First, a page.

What’s On Agenda? NC Asks Delimitation Panel On Dec 20 Meet

Members of the J&K Delimitation Commission at a news conference in Jammu | File Photo 

Srinagar- The National Conference (NC) parliamentarians have written a letter to Delimitation Commission asking it to provide an agenda for the meeting scheduled to be held next week in New Delhi.

NC’s Member of Parliament from Anantnag constituency, Hasnain Masoodi told Kashmir Observer on Monday that he has been invited by the panel for a meeting in New Delhi on December 20 but without being informed about the agenda of the meeting.

“As the invitation forwarded by the commission to our party had no mention of the agenda, the party decided to send a written communication to the Commission, asking it to provide the relevant agenda of the meeting and other material so that the party MPs could decide whether to participate in the meeting or not,” he said.

Masoodi and two other NC MPs -- Farooq Abdullah and Mohammad Akbar Lone -- had boycotted the first meeting of the commission earlier this year, saying the exercise was an outcome of the Jammu and Kashmir Reorganisation Act of 2019, which the party has challenged in the Supreme Court.

In addition to the NC parliamentarians, BJP MPs Jitendra Singh and Jugal Kishore Sharma are associate members of the commission.

“The letter was jointly sent by me, Lone Sahab (Akbar Lone) and Doctor Sahab (Farooq Abdullah).” Masoodi said.

“All three of us will first go through the agenda before taking the decision whether we will participate in the meeting or not. Our first priority has always been to choose and participate in any meeting which is in benefit of our people and state,” he said.

He further added, “We will go through the material that is provided to us so that we can look into it, decide whether it favours our people or not and subsequently, conclude the decision on our participation.”

As per the National Conference MP, the party has also reminded the Delimitation Commission that there has been no response from the commission on its previous letter.

“Till now, the Commission hasn’t given any reply to the party’s letter that was written in February this year.” Masoodi said.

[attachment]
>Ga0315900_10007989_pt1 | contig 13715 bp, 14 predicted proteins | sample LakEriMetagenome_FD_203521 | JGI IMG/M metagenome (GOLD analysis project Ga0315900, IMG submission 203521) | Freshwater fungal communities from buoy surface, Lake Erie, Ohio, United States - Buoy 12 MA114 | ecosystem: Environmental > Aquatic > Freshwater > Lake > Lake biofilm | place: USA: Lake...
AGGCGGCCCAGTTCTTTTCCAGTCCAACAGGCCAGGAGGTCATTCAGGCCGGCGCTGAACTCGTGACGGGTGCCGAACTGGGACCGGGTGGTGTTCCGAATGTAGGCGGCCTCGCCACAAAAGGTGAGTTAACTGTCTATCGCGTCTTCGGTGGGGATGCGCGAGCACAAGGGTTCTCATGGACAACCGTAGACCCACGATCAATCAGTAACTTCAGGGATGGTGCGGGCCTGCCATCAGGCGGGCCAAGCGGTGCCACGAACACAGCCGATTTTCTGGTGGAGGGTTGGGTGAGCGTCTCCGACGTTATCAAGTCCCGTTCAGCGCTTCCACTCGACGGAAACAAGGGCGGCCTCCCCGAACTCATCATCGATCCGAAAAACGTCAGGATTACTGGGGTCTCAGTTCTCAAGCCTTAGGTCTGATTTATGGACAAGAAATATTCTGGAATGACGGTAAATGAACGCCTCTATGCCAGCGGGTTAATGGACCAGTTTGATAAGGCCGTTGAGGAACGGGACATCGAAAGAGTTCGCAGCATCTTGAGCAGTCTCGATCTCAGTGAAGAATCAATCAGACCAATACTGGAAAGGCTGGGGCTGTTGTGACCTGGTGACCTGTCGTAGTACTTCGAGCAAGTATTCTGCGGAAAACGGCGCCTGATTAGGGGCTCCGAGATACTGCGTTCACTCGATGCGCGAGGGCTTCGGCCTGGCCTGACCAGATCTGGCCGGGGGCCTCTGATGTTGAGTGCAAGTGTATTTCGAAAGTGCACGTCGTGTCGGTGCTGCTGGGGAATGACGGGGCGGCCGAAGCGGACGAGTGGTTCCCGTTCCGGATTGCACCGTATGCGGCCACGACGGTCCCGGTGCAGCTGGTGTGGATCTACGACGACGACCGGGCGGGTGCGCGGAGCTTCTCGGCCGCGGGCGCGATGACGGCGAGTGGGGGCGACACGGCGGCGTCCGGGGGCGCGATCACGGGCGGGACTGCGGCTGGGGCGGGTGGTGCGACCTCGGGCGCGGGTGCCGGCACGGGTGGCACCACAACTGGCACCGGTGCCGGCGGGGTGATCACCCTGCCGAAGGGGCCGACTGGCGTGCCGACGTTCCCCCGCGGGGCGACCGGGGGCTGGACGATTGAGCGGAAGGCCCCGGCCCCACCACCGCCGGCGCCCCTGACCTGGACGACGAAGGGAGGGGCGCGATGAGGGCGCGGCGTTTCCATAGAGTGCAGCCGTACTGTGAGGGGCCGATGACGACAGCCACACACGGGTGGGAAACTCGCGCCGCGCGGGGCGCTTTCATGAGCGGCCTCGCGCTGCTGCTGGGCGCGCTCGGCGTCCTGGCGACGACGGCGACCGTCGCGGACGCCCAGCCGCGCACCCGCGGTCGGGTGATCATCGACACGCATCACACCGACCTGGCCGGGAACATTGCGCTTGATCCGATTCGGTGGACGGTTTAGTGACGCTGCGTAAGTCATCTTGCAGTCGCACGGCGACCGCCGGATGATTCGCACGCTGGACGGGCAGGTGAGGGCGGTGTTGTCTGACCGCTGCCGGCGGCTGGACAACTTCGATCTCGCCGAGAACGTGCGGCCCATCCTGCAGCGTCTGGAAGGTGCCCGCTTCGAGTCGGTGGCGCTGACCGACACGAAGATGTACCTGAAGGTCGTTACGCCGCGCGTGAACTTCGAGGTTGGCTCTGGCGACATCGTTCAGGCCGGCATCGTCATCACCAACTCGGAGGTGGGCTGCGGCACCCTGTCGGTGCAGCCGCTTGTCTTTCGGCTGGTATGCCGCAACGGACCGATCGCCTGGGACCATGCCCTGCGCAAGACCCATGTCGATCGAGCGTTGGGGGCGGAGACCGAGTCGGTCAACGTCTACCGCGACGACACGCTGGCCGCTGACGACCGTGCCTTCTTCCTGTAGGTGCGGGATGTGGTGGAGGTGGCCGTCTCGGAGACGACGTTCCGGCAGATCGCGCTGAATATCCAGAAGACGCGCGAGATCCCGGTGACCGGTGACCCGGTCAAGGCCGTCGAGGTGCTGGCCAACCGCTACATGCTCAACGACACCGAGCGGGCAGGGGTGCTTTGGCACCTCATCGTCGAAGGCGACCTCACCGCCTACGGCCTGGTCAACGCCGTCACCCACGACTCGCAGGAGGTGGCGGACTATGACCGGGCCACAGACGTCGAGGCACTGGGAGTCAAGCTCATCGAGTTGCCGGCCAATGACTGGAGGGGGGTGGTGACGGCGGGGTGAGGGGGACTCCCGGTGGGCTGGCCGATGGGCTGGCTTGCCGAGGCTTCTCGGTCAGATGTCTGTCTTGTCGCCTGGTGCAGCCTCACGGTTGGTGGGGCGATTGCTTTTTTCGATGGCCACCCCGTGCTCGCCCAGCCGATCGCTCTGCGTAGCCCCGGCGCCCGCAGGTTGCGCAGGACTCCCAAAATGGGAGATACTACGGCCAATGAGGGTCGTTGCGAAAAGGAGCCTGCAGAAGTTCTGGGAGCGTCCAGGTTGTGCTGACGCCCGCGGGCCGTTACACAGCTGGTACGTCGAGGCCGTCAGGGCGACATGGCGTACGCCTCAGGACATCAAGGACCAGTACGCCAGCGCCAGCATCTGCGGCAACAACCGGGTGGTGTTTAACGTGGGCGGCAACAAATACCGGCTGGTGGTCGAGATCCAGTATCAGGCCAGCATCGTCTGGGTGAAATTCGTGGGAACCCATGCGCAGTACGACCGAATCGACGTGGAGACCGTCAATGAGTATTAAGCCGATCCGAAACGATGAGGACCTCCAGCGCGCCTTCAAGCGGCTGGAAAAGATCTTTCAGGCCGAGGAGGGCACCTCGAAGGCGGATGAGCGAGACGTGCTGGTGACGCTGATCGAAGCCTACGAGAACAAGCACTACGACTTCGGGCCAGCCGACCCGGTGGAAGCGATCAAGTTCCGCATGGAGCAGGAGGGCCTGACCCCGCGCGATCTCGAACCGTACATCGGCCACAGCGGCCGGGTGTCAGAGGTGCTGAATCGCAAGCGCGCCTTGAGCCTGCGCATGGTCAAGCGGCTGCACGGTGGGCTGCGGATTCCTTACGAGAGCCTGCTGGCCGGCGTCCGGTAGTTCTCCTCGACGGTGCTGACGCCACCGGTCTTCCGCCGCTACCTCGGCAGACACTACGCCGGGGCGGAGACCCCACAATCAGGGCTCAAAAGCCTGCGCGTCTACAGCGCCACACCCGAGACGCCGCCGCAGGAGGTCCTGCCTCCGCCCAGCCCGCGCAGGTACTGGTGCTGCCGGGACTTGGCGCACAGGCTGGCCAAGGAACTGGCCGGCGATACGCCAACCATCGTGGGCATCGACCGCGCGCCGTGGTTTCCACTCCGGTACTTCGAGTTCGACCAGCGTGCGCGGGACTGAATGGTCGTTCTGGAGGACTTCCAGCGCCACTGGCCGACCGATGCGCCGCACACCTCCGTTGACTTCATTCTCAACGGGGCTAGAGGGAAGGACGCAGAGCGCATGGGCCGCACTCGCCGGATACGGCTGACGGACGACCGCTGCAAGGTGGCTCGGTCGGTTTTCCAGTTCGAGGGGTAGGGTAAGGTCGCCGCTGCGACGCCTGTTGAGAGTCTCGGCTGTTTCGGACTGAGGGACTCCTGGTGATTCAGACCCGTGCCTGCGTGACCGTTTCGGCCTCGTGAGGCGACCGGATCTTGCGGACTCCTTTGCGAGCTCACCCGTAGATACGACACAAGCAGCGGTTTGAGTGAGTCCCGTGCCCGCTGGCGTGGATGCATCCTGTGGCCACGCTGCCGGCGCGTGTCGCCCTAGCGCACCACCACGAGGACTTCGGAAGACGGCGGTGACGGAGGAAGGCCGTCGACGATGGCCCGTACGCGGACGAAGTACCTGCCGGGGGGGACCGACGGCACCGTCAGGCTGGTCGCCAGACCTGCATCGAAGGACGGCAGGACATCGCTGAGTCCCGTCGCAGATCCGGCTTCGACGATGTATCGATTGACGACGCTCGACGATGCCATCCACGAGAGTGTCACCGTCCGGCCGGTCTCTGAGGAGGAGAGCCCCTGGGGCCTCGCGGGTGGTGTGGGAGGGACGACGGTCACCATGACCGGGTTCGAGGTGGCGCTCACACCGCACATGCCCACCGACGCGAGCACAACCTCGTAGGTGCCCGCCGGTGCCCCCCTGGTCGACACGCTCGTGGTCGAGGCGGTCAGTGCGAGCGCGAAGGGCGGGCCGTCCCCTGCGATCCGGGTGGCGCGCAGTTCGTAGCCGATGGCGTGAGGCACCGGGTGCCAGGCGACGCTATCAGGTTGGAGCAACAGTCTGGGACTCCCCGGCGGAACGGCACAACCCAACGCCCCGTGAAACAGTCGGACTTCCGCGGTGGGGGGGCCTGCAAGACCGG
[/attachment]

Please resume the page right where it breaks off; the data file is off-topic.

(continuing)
Pertinently, on February 17, while opting to stay out from the commission's first meeting, the NC MPs had sent a letter to the Commission and stated that the party had boycotted the first meeting of the Commission because the exercise was an outcome of Jammu and Kashmir Reorganization Act-2019, which the party had challenged in the Supreme Court.

The letter had also called upon the Commission to halt the delimitation proceedings as the exercise was being conducted in accordance with the provisions of an Act which is under judicial scrutiny.

Masoodi said once the party MPs get a response from the Commission, they will study it and then take a decision.

“There is absolutely no way that we could’ve participated in the Delimitation Commission’s meeting without even knowing what that meeting is all about. We’ve been told that the commission will provide a reply to our letter by Tuesday morning and similarly the party will deliberate its next step,” Masoodi said.

“Maybe the party leadership will go for a meeting of senior leaders to decide whether we will participate or not. Or maybe the three of us will have a vis-à-vis discussion as we are currently here in New Delhi,” he said

He further added, “If we're satisfied with the legality of the commission's agenda, we may participate.”

Meanwhile, BJP has decided to attend the Delimitation Commission’s meeting that has been scheduled for next week.

“BJP will participate and cooperate with the Commission which is a Constitutional body and is working as per the laid down norms.” Union Minister, Dr Jitendra Singh said.

On March 6, 2020, the government of India set up the Delimitation Commission and tasked it to finish delimitation in a year. On March 4 this year, it was granted a year’s extension. This was done on the request of the commission members since it couldn’t make much progress due to the “Covid-19-induced shutdown across the country.”

Jammu and Kashmir saw the last delimitation exercise in 1994-95, after 22 years, which resulted in an increase in the number of Assembly constituencies from 76 to 87. The Jammu region saw an increase of five seats (from 32 to 37 seats), the Kashmir Valley an increase of four seats (from 42 to 46) and Ladakh two seats (from two to four).

The erstwhile State as a whole had a total of 111 seats—24 reserved and vacant for Pakistan controlled Kashmir. (With agency inputs)

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Zaid Bin Shabir

Zaid Bin Shabir is a special correspondent at Kashmir Observer. He tweets @Zaidbinshabir

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